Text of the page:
Monday, 11 May 2009 11:51 by jordan.terrell

Ayende Rahien (of the Rhino Mocks fame) wrote a post on his blog about “burning” Common/Utility libraries.  I have to agree with his reasoning on why his Rhino Commons library should be “burned”.  As I understand from his post it is a “garbage bin” or dumping ground for any random functionality that might be reusable.  He pointed out that his library has very low cohesion, or in other words the library isn’t really focused on a fixed, finite set of responsibilities.  Again, I agree with this reasoning.

However, I’m concerned that this might also encourage the other extreme: never creating common libraries and copying/pasting code from one project to the next!  In my opinion, this is just as bad or even worse that having a common library.

Having a common library can be both useful and powerful, but it needs to be treated as its own project – or shipping product, if you will.  Versioning, backwards-compatibility, proper API design, application of common API patterns, cohesion – these are just some of the things that you need to think of when designing a library.  Designing a library requires at least one, if not more, architectural and design minded developers to really manage and ship a common library throughout its lifecycle.  One thing often overlooked is deleting/obsolescing code, as well as reorganizing (or refactoring – what ever parlance you prefer) code into different namespaces and assemblies.  Also, one must not shy away from moving library code into different Visual Studio solutions (or whatever solution/project system being used) or to different locations in your source code repository.  Reorganizing applies not just to the contents of your library code, but also to how you work with your library code.

This is even the case with .NET itself. Granted, Microsoft doesn’t always get it right, but they’ve done a decent job.  If you look at the Base Class Library shipped with .NET, there is a TON of functionality, broken into assemblies, namespaces, and types.  This I think is very important when you are designing a library or suite of libraries – organization.  How you break functionality apart, especially at the assembly level, can have a huge impact on the usability and perceived maintainability of a library.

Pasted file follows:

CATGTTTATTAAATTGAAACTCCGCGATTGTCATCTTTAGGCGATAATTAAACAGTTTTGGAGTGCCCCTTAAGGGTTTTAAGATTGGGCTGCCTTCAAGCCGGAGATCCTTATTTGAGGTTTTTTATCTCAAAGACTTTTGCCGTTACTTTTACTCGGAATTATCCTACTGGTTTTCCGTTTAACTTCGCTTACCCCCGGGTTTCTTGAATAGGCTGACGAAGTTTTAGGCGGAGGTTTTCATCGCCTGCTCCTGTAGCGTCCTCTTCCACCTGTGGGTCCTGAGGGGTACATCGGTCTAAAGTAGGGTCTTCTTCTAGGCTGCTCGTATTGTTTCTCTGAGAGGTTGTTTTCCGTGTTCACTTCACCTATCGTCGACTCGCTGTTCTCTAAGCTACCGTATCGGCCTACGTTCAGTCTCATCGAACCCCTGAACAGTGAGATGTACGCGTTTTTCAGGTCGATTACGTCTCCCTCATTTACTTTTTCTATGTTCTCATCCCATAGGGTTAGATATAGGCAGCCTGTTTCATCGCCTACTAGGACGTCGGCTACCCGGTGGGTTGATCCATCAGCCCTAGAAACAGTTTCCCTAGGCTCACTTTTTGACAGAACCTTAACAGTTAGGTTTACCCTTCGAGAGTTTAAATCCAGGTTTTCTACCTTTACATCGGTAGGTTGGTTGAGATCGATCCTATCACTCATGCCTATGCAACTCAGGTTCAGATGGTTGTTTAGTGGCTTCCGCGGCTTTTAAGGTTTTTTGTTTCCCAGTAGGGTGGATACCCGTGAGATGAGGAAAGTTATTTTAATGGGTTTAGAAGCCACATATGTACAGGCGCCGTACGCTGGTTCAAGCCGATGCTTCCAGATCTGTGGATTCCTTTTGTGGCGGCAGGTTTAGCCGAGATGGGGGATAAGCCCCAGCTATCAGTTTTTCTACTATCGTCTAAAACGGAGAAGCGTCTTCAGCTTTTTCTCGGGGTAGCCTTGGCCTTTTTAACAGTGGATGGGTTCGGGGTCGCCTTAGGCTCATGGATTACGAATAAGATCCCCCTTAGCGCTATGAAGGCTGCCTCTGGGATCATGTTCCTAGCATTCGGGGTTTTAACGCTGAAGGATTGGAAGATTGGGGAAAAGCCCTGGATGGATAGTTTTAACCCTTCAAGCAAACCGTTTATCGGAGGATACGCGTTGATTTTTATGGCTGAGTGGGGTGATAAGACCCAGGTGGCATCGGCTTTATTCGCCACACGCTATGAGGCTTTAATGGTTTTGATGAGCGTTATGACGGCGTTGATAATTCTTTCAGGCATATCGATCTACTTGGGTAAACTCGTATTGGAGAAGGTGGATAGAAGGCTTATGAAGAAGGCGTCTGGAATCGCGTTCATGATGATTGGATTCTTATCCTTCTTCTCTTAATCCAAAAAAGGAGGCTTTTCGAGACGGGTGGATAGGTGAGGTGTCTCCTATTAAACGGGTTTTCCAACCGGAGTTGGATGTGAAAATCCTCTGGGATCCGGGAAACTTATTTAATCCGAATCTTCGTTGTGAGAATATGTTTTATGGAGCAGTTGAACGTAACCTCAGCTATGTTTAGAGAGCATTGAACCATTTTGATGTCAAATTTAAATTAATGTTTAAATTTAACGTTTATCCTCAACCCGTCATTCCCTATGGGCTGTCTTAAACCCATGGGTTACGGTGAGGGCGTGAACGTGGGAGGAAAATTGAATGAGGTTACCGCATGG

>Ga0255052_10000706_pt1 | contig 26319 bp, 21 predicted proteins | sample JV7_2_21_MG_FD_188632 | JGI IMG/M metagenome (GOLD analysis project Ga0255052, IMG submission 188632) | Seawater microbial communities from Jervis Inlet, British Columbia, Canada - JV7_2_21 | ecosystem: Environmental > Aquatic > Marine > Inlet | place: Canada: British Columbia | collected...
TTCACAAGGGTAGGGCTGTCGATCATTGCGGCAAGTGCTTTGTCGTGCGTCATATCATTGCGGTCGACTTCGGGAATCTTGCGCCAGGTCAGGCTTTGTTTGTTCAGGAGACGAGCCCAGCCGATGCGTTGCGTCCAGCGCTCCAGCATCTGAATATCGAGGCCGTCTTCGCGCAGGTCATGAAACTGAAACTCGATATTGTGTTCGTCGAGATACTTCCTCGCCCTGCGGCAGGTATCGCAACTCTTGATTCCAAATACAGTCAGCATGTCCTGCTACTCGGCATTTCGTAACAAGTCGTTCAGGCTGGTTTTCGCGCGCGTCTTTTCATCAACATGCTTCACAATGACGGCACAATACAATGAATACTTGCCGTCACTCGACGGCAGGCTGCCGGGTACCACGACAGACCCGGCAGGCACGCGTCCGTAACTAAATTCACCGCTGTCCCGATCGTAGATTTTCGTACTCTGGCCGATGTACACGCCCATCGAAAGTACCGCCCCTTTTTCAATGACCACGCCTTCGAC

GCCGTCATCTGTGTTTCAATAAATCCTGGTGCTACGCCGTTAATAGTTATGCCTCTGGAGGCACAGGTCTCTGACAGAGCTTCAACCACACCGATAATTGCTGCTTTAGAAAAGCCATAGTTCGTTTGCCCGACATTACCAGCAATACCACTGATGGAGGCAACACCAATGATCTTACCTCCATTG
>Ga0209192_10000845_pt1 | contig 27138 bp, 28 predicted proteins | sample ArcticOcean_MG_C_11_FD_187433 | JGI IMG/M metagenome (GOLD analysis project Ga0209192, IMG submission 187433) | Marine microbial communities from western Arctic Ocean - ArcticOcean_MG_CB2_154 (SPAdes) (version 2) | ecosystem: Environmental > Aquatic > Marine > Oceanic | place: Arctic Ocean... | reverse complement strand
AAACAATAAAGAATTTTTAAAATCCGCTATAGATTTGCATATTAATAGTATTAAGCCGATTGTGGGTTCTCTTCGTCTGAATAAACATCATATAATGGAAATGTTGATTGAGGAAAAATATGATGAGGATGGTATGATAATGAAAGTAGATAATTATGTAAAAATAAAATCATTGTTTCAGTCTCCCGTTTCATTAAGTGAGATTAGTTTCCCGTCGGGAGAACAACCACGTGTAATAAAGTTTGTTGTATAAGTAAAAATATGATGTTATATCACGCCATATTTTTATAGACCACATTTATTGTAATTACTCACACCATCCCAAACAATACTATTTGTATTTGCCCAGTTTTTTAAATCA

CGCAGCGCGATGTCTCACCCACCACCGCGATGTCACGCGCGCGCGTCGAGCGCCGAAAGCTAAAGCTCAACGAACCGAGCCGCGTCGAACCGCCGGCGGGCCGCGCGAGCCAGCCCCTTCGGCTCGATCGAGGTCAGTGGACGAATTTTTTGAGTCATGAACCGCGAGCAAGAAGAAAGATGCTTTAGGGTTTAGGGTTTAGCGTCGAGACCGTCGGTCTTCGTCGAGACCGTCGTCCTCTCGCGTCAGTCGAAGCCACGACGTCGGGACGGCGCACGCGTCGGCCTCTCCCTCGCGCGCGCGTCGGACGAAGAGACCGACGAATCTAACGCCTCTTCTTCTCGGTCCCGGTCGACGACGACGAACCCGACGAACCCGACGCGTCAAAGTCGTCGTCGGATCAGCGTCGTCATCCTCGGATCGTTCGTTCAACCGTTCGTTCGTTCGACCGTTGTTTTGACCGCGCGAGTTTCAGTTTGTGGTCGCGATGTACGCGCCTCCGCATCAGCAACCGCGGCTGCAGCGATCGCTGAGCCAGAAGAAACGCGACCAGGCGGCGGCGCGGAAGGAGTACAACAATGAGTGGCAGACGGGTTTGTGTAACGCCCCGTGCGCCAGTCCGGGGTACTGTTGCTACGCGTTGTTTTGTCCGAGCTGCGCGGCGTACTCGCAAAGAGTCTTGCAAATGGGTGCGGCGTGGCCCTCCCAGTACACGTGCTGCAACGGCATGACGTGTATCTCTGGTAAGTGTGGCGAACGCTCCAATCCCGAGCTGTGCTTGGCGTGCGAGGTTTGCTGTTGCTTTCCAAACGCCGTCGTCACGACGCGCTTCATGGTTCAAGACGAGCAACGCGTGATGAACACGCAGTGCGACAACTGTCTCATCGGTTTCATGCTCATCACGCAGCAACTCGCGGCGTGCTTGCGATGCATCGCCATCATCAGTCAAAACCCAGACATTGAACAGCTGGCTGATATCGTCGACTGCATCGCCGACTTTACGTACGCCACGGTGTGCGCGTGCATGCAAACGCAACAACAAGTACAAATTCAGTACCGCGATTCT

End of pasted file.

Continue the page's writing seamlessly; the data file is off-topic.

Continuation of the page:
I would argue that Common/Utility are not dead, but rather that is something that is difficult to do well and requires practice and disciple.

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RFID Lock Prototype: Ethernet Enabled

Saturday, 2 May 2009 09:09 by jordan.terrell

Now that the Arduino DHCP library is fairly stable, I’m turning my attention back to my RFID Lock prototype.  I’ve integrated the DHCP library and it’s working perfectly for me.  The next step is to work out a protocol that the lock will respond to.  I’ve decided to use connection-less UDP messages.  I’ve already hacked in the ability to lock and unlock the deadbolt by sending a simple UDP packet – this was just to test connectivity.  I’m working through the protocol in my head (e.g. the data format, different commands, etc).  I think that I want to use the Open Sound Control (OSC) protocol as the format of the messages.  The nice thing about OSC is that it doesn’t tie me to lower level protocols (HTTP, SOAP, REST, TCP, UDP, etc).  As long as I can send and receive OSC messages, I can abstract away the communication details from the RFID Lock firmware.

Once the first draft of the protocol is finalized, I’ll begin working on a secure ASP.NET MVC application that will let me interact with the RFID Lock.  I’ll also be looking for secure ways to have it interact with my cell phone.